Hello Hello, dear gardening friends! August is here and we start yet another exciting month in the garden. We are still getting a few frosty mornings in Melbourne, but the days are getting noticeably longer. This is the last month of cold Winter days, and soon we will be in jumping into the most exciting season: Spring! But before Spring gets here, there is a lot to do in the garden, to get it ready for this magical time of the year!
Right now native plants, Azaleas, and Camellias are reaching the end of their flowering season. Acacias and Hardenbergias are putting on dramatic displays and deciduous trees such as cherries and magnolias have swelling buds that are getting ready to burst open revealing their great unique beauty and delightful fragrance.
Despite the cold, we know how eager you are to get into the garden, but where to start? Here are some things to do in the garden:
Bare Rooted Plants
• Now is the best time to get your bare-rooted plants while it is still cold, to give them the best start possible. They will have sufficient time to harden off, get their roots growing in their new spot, and be ready for a Spring explosion of growth and bloom. That includes beautiful weeping cherries, Standard Roses, Ornamental Pears, Mop Tops, and Silver Birches. (Click on the links to view the products)
If you have already purchased and planted your bare root plants, remember to keep it moist. Even though they have no leaves, they still need water to grow a nice root system. If you are still planning to get some bare-rooted plants, here is a practical guide about how to plant them properly. Click here.
• Bare Root fruit trees will be here very soon! In about a week we will have a fantastic selection of apples, pears, apricots, plums, etc. The next two months is the best time to plant them.
Sale! Capital Ornamental Pear 3ft Bare Rooted
Robinia Mop Top 4ft Bare Rooted$49.99
Sale! Rose Mr Lincoln 3ft Standard (Bare Rooted)
Sale! Rose Queen Elizabeth 2ft Standard Bare Rooted
Silver Birch 50cms (Bare Rooted)$9.99
Sale! Weeping Cherry ‘Alba’ – Bare Rooted 4ft
Sale! Weeping Cherry ‘Falling Snow’ – Bare Rooted 4ft
Sale! Weeping Cherry ‘Rosea’ – Bare Rooted 4ft
Flowers, Bulbs and Seeds
• There are several perennial flowering plants that are just about to flower, that you can easily pop in your garden to give you some beautiful colors.
• Now is a good time to plant spring-flowering bulbs such as Dahlias, Liliums, Lily of the Valley, etc. (We do not sell this in-store yet)
• You can now plant Spring/Summer flowering annuals such as Snapdragons, Hollyhocks, Verbena, and Lupins. You can start sowing Marigold and Petunias in the coming weeks but you will need to provide protection from late-season frosts. Marigolds are also a great companion plant for tomatoes and capsicums, as they deter many pests. (We do not sell seeds in-store yet)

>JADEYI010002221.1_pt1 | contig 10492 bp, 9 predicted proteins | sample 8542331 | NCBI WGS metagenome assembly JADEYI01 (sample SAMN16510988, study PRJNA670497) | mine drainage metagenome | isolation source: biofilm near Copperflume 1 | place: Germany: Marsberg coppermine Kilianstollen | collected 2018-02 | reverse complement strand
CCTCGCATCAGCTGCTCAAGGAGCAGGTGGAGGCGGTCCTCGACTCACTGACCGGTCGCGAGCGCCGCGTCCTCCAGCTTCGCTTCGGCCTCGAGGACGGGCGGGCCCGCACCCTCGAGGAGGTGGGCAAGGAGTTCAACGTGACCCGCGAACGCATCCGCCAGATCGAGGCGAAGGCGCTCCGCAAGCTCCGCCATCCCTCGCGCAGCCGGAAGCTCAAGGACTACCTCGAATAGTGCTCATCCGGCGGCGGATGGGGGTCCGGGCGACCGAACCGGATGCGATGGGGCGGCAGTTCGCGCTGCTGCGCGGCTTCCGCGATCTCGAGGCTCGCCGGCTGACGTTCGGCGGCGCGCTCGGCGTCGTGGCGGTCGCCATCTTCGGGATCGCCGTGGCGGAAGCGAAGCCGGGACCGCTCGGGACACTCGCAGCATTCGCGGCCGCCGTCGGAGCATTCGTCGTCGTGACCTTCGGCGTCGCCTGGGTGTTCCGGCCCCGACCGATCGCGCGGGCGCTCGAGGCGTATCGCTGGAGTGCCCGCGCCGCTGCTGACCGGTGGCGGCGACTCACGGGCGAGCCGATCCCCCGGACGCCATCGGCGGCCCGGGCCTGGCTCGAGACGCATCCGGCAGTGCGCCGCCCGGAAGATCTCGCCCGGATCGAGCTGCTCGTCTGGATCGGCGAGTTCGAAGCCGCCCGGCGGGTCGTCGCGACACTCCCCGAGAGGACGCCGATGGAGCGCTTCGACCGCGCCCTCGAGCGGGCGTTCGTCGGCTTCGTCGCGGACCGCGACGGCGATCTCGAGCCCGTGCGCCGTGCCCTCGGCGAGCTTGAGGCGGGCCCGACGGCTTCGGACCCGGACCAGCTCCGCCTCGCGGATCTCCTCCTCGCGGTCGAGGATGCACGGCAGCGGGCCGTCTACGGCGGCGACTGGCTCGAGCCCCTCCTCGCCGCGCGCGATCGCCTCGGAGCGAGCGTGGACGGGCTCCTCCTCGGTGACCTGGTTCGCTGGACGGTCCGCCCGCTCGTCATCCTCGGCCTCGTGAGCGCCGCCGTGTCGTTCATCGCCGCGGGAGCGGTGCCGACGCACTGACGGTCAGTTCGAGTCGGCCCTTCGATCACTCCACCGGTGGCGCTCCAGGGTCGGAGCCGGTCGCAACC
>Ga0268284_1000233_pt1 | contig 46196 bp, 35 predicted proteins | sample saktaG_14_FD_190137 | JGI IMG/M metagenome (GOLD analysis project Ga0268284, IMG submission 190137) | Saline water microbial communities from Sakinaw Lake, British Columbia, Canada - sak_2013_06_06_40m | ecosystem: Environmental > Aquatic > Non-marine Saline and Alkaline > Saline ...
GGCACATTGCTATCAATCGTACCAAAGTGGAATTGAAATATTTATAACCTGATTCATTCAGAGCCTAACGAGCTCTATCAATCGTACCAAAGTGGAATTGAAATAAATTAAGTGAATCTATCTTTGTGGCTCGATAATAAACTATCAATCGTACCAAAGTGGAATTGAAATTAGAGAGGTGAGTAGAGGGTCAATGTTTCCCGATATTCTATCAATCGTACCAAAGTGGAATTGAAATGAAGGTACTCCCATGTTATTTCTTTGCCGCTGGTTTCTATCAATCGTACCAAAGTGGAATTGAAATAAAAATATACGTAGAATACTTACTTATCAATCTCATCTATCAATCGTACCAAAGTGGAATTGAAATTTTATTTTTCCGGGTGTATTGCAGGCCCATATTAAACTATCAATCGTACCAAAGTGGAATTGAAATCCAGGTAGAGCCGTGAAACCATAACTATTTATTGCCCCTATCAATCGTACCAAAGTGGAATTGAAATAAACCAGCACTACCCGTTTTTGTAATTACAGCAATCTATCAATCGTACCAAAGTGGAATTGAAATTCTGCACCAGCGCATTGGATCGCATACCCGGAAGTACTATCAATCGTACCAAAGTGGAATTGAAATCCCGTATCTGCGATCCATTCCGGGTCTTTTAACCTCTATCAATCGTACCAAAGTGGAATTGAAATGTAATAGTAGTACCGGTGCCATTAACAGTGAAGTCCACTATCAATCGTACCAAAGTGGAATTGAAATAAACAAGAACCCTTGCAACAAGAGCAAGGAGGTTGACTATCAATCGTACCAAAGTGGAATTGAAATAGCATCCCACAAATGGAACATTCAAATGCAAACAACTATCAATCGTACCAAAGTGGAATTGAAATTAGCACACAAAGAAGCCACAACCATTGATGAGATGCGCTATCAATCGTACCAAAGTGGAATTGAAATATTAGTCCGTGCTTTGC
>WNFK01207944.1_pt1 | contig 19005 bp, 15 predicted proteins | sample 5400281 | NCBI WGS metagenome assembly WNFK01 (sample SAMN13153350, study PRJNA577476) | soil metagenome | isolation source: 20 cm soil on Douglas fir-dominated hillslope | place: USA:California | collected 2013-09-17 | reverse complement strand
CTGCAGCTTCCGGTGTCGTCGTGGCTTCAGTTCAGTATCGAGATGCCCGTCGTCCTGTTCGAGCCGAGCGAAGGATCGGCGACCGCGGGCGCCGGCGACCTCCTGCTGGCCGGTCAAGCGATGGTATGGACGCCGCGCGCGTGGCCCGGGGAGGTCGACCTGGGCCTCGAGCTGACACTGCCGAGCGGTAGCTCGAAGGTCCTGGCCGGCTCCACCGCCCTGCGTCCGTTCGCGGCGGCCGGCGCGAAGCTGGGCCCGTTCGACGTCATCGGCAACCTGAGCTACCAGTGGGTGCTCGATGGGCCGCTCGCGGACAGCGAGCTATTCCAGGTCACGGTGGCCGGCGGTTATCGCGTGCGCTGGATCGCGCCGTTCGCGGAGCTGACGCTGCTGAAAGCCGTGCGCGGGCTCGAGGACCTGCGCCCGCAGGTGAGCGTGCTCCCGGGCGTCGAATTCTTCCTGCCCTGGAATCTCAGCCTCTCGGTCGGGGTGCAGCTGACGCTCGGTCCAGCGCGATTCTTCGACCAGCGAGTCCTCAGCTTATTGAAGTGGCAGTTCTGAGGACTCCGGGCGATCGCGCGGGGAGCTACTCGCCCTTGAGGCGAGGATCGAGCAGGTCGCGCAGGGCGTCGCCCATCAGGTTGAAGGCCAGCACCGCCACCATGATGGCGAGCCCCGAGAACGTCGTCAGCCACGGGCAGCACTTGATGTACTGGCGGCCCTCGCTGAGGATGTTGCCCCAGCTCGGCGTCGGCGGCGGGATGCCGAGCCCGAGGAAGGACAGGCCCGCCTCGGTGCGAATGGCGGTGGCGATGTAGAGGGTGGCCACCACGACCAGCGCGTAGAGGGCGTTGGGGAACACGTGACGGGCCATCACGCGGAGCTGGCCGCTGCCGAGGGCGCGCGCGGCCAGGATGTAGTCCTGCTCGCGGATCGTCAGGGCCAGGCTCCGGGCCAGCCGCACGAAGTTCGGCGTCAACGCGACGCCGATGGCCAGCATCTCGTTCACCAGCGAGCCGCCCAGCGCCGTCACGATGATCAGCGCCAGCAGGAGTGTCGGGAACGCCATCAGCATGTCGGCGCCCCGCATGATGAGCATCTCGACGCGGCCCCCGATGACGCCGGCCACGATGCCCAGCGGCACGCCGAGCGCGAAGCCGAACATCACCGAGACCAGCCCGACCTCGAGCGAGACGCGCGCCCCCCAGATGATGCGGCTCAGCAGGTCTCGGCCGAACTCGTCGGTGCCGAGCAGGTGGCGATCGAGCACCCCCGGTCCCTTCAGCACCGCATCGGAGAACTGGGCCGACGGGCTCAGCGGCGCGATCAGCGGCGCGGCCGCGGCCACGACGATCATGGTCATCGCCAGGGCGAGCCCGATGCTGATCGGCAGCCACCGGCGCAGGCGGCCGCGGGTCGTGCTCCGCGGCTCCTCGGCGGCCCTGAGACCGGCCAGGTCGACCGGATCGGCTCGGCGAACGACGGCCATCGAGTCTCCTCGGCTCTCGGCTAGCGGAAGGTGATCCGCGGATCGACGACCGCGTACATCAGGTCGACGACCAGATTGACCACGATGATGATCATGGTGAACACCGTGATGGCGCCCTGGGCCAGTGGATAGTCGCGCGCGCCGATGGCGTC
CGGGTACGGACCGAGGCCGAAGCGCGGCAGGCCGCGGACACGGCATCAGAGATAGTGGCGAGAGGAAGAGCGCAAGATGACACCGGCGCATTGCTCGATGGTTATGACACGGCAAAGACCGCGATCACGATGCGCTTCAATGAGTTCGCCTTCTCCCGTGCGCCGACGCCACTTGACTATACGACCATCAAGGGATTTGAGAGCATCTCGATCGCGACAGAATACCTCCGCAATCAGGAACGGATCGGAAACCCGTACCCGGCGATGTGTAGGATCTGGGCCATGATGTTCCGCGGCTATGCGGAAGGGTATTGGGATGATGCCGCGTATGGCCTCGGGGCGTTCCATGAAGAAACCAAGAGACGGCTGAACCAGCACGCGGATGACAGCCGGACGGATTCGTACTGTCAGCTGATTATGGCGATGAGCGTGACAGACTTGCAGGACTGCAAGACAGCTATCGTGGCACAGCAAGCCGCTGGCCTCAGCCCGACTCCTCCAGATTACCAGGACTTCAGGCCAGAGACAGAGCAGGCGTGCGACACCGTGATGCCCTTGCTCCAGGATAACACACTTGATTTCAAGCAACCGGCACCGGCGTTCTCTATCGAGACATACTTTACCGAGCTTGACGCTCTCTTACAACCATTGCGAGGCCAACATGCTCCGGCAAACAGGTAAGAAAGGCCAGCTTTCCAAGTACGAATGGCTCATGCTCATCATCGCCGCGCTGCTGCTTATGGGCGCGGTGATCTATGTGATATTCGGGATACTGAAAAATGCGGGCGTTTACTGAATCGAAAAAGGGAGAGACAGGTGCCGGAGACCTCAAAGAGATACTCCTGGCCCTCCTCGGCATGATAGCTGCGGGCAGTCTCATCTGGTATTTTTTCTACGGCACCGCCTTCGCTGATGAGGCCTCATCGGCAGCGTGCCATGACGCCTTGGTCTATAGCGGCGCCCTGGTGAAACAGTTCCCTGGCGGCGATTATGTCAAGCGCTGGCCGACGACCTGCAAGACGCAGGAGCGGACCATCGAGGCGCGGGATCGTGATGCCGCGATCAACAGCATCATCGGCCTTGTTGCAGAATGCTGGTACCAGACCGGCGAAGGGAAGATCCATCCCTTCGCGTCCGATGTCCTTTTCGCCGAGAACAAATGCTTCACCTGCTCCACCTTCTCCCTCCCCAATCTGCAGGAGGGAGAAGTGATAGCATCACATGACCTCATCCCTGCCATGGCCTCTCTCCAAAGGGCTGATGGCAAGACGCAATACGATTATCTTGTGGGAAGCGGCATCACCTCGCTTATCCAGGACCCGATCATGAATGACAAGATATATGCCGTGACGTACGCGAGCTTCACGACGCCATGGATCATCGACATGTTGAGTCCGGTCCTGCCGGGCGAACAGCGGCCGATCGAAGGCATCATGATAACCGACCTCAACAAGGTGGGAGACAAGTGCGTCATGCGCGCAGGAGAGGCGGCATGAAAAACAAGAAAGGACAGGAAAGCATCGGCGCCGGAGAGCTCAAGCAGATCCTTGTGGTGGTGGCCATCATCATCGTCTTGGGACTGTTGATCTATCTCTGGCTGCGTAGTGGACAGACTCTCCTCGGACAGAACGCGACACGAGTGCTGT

• We have an incredible range of deciduous magnolias in store right now that are about to burst into bloom in the next couple of weeks! Click here to see them.
Alyogyne ‘West Coast Gem’ 6″ Pot$14.99
Sale! Camellia ‘Volunteer’ 10″ Pot
Echium ‘Pride Of Madeira’ 6” Pot$13.99
Sale! Grevillea ‘Jelly Baby’ 6″ Pot
Kangaroo Paw ‘Big Red’ 6″ Pot$14.99
Sale! Leucadendron ‘Royal Ruby’ 6″ Pot
Sale! Magnolia ‘Elizabeth’ 10” Pot
Philotheca ‘Long-leaf wax flower’ 6″ Pot$10.99
Protect yourself and your family with some extra Vitamin C and natural anti-oxidants by growing and eating fresh fruits right in your garden. If you have limited space, ask us about our dwarf varieties, which are specially developed to stay small but still produce big crops of fruit. Here is what you can grow right now:
• Citrus plants. Right now is just perfect for planting citrus. We have a great selection of dwarf and full size trees such as oranges, mandarins, limes and kumquats.
• Berries are so yummy and easy to grow. We have lovely varieties of strawberry, blueberry, blackberry and dwarf mulberries.
• Stone fruit are about to flower and put on a beautiful show for us before giving us some amazing summer fruit, starting with the lovely pink apricot blooms! We have some amazing varieties right now that are ready to fruit this season and they are on sale right now In-Store Only, from $̶5̶9̶.̶9̶9̶ to Only $29.99. This includes Plum (Angelina, Santarosa, Satsuma), Apricot (Moorpark, Travat), and Pears (Triumph and Beurré Bosc)!
Vegetables & Herbs
• As we still have about a month of cold weather left you can grow lettuce, leek, spinach, peas, rocket, Asian greens, silverbeet, onions, parsley, radish, beetroot, parsnip, broad beans, Jerusalem artichokes and Asparagus.
• You can also grow potatoes although make sure to grow from potato seed and not store-bought ones as they can spread disease in your garden.
• You can still grow winter crops such as cabbage, broccoli, and cauliflower if you already have them in the ground but it is not worth starting them from seed right now or buying small seedlings. Actually, in the next couple of weeks, it would be ideal to harvest them all from your garden to prepare the soil for the Spring and Summer veggies.
• Spring/ Summer veggies. If you have a glasshouse you can try your luck at getting an early start with sowing seeds of tomatoes, capsicum, zucchini and eggplants. The seeds can also be germinated on a sunny windowsill indoors and once spring is here you can pop them in the garden for some early crop. (more info about preparing soil below)
• It is always a good time to plant herbs. We have a fantastic variety in store, such as mint, oregano, marjoram, verbena, chamomile, etc